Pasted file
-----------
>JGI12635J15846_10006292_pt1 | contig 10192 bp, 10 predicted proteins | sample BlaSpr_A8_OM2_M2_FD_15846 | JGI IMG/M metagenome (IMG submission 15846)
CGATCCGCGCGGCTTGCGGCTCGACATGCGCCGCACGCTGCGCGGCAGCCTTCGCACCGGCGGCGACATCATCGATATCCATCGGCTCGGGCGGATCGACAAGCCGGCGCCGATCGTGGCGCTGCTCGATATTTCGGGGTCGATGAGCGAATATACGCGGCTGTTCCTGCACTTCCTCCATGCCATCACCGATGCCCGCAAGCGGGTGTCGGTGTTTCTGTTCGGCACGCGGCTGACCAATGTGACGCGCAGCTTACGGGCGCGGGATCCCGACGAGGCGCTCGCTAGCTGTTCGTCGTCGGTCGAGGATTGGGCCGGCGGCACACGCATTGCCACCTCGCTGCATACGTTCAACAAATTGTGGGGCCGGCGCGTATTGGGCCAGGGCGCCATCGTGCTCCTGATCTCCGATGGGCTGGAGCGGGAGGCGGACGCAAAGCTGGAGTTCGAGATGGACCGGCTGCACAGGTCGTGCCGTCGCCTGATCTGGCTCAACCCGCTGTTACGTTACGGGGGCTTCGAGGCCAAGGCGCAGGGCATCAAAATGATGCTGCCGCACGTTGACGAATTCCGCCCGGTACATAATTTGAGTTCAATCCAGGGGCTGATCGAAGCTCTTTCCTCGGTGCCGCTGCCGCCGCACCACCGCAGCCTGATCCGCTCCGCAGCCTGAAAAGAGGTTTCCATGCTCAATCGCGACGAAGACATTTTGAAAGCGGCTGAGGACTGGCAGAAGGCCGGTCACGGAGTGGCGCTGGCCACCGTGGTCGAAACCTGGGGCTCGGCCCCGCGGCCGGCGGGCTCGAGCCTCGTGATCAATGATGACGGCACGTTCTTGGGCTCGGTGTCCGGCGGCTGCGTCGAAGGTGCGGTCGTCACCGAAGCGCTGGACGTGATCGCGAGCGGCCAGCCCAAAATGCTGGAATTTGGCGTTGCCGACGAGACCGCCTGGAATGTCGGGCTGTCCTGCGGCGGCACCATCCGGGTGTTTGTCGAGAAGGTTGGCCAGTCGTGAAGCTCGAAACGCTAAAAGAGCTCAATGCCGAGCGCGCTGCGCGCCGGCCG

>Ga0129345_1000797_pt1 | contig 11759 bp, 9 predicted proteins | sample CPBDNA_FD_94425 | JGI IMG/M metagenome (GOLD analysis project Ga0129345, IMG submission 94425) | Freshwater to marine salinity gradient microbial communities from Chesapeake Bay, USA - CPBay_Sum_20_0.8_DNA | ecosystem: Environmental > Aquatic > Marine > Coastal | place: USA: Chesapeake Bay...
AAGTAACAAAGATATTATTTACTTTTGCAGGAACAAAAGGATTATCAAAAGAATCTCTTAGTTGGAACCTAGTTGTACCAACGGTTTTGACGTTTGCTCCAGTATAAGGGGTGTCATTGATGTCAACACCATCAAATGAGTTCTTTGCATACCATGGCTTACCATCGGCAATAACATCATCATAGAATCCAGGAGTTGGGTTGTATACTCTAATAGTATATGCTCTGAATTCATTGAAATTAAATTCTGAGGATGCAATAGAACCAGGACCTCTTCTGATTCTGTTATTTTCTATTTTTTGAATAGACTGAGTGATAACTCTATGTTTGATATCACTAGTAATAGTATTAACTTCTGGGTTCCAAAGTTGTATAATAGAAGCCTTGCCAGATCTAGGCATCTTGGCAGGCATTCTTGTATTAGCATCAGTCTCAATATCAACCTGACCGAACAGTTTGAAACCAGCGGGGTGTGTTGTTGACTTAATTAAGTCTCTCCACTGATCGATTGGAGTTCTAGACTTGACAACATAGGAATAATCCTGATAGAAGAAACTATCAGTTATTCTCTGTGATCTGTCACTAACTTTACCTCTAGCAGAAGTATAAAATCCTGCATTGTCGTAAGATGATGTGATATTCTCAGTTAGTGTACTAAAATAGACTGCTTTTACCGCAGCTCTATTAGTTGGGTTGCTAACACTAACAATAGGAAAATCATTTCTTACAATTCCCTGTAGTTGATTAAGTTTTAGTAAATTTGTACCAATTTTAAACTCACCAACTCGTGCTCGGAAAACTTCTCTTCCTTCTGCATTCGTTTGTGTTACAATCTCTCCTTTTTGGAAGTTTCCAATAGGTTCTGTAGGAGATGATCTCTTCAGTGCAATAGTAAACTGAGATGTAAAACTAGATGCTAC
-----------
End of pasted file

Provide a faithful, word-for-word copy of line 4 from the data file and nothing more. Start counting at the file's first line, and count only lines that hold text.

AAGTAACAAAGATATTATTTACTTTTGCAGGAACAAAAGGATTATCAAAAGAATCTCTTAGTTGGAACCTAGTTGTACCAACGGTTTTGACGTTTGCTCCAGTATAAGGGGTGTCATTGATGTCAACACCATCAAATGAGTTCTTTGCATACCATGGCTTACCATCGGCAATAACATCATCATAGAATCCAGGAGTTGGGTTGTATACTCTAATAGTATATGCTCTGAATTCATTGAAATTAAATTCTGAGGATGCAATAGAACCAGGACCTCTTCTGATTCTGTTATTTTCTATTTTTTGAATAGACTGAGTGATAACTCTATGTTTGATATCACTAGTAATAGTATTAACTTCTGGGTTCCAAAGTTGTATAATAGAAGCCTTGCCAGATCTAGGCATCTTGGCAGGCATTCTTGTATTAGCATCAGTCTCAATATCAACCTGACCGAACAGTTTGAAACCAGCGGGGTGTGTTGTTGACTTAATTAAGTCTCTCCACTGATCGATTGGAGTTCTAGACTTGACAACATAGGAATAATCCTGATAGAAGAAACTATCAGTTATTCTCTGTGATCTGTCACTAACTTTACCTCTAGCAGAAGTATAAAATCCTGCATTGTCGTAAGATGATGTGATATTCTCAGTTAGTGTACTAAAATAGACTGCTTTTACCGCAGCTCTATTAGTTGGGTTGCTAACACTAACAATAGGAAAATCATTTCTTACAATTCCCTGTAGTTGATTAAGTTTTAGTAAATTTGTACCAATTTTAAACTCACCAACTCGTGCTCGGAAAACTTCTCTTCCTTCTGCATTCGTTTGTGTTACAATCTCTCCTTTTTGGAAGTTTCCAATAGGTTCTGTAGGAGATGATCTCTTCAGTGCAATAGTAAACTGAGATGTAAAACTAGATGCTAC